• Warhammer 40,000:
    • Due to their Heavy Worlder origins, their preference for heavy, customized armor, and their dedication to the Promethean Cult that teaches patience and stoicism, Salamander forces are often less mobile than those of other Space Marines but are much harder to displace when they are committed, and many editions give them special rules and abilities perfect for defensive actions. On the other hand, the Salamanders' plethora of powerful, short-ranged weapons such as flamers and meltas, coupled with their skill at defences, mean that they also excel at certain long-game tactics, particularly when assaulting through close terrain.
    • The Necron character Nemesor Zahndrekh is mediocre on the offense, but between his excellent saves and special rules he can tank hits until the metaphorical cows come home. Additionally, any enemy he's pinned down in melee is at risk of having Zahndrekh's bodyguard Obyron teleport in and cut them in half.
  • Warhammer Fantasy: Dwarfs have solid line infantry with high toughness, high armour and good leadership, making them tough to shift. However, they're very slow and have no cavalry or magic outside of magic items. The typical dwarf strategy is to bunker down and use their infantry lines to protect their powerful artillery, making up for their low mobility with their cannons' range.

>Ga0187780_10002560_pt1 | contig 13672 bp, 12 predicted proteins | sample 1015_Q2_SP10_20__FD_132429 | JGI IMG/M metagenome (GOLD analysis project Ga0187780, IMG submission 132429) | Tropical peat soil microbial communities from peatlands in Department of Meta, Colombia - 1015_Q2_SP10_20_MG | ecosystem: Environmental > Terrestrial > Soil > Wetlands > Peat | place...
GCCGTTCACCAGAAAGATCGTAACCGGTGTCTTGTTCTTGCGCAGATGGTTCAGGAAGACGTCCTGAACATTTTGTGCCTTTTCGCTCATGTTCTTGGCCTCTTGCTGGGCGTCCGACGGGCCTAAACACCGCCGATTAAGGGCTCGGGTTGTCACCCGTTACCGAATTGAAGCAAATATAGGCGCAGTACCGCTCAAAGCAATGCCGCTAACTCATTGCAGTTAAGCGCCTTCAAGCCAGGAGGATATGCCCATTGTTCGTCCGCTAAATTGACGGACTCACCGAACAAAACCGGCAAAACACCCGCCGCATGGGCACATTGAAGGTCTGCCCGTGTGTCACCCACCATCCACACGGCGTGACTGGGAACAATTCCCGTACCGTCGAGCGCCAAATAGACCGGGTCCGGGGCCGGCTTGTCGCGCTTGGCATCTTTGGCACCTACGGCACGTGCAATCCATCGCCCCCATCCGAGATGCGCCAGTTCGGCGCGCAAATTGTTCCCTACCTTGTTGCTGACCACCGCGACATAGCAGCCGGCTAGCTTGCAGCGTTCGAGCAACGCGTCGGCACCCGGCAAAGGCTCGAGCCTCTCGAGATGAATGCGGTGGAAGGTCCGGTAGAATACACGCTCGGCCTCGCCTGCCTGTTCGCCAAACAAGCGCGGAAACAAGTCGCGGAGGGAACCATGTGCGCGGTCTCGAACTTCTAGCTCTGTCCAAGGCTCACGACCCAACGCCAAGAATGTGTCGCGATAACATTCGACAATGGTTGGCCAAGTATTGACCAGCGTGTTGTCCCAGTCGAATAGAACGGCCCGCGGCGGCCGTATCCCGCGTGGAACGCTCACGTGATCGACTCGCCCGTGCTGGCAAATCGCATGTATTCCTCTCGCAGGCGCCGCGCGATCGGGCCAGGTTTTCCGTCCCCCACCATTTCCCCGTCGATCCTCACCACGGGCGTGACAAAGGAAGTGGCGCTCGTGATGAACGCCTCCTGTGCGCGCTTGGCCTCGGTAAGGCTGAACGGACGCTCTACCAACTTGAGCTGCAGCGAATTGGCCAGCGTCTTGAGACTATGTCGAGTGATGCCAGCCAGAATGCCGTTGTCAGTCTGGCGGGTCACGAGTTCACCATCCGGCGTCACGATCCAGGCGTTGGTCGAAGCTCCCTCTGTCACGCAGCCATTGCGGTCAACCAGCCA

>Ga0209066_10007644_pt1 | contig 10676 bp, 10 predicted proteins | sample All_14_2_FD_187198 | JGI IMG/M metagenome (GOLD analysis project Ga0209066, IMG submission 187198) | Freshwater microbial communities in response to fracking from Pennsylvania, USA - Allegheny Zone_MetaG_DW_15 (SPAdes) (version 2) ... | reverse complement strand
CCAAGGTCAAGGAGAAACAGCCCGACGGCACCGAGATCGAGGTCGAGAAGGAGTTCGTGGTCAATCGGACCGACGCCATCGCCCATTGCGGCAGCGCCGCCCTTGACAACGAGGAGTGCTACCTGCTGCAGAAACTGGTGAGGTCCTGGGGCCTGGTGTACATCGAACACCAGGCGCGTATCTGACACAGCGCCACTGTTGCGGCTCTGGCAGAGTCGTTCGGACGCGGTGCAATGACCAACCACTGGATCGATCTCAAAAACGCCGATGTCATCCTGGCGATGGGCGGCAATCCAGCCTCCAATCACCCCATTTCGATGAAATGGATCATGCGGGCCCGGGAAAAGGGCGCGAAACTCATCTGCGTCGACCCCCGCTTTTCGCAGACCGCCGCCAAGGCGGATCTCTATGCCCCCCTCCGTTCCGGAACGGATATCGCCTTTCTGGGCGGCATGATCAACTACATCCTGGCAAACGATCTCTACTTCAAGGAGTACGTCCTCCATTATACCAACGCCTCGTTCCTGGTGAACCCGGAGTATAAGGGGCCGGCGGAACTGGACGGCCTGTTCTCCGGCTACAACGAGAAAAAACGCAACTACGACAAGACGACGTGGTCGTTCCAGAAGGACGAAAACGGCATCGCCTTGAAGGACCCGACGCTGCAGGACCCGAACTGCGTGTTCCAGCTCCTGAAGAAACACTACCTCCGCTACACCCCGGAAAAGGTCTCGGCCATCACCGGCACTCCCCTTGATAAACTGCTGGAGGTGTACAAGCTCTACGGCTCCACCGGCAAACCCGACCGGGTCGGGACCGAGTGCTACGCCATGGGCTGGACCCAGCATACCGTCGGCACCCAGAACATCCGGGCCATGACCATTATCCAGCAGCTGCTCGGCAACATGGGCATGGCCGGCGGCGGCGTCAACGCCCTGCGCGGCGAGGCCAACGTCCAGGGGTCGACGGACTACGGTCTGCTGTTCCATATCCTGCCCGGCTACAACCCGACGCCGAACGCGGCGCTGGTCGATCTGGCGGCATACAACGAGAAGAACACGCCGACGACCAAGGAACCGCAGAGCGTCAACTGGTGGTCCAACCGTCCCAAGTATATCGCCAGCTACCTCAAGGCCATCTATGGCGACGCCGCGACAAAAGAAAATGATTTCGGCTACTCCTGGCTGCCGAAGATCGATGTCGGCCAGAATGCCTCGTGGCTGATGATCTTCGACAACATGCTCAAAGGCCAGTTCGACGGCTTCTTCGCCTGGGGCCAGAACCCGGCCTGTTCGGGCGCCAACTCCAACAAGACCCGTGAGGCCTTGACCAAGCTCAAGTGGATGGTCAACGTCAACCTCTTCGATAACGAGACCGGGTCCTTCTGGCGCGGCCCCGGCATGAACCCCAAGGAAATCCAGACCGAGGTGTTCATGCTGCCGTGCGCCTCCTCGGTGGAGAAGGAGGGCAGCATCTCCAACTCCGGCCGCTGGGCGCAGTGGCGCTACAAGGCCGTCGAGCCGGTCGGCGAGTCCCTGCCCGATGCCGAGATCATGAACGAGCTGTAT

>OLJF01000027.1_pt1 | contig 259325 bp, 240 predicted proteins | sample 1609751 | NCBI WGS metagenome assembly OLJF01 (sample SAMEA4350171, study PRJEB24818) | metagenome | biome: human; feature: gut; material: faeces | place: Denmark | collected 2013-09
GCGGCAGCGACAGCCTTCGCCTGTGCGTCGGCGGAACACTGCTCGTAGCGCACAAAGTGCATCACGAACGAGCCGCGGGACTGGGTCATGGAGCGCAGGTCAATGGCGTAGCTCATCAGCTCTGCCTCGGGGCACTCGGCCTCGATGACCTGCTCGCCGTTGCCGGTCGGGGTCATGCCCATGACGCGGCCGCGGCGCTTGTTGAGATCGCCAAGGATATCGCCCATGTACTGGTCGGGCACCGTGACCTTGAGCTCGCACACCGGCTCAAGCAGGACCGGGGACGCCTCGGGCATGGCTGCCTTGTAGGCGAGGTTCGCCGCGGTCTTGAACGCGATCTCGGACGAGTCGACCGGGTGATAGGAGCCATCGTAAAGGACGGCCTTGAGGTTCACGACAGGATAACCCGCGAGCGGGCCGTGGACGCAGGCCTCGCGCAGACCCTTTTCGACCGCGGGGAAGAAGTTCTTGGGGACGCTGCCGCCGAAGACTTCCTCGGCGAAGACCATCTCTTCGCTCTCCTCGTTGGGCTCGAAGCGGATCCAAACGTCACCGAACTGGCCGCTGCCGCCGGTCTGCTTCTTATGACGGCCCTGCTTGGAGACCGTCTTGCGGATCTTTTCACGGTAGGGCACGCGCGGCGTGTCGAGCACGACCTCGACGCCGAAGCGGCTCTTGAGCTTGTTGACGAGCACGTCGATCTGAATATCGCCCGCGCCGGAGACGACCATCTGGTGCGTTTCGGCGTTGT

• X-Wing Miniatures: Y-Wings have a mediocre two-die main attack, only Agility 1, and a remarkably bad move dial, but 8 total hull and shield. Getting Y-Wings to actually hurt people reliably generally requires buying either a turret or a couple of racks of torpedoes, and getting them to move at speed reliably basically requires you to be playing Scum and Villainy.

    Visual Novels 
  • Valeria Trifa, the acting commander of the Longinus Dreizehn Orden from Dies Irae is in possession of the Divine Vessel, the physical body of their leader Reinhard. This grants him defenses unrivaled by anyone else but the man himself. His attacks by contrast are rather slow and not very powerful, resulting in him most of the time just letting his opponents hit and bounce off him while sneaking in a counter attack every now and again. Should he unleash his Creation Figment though, then his defenses will flip, turning him into a Glass Cannon instead.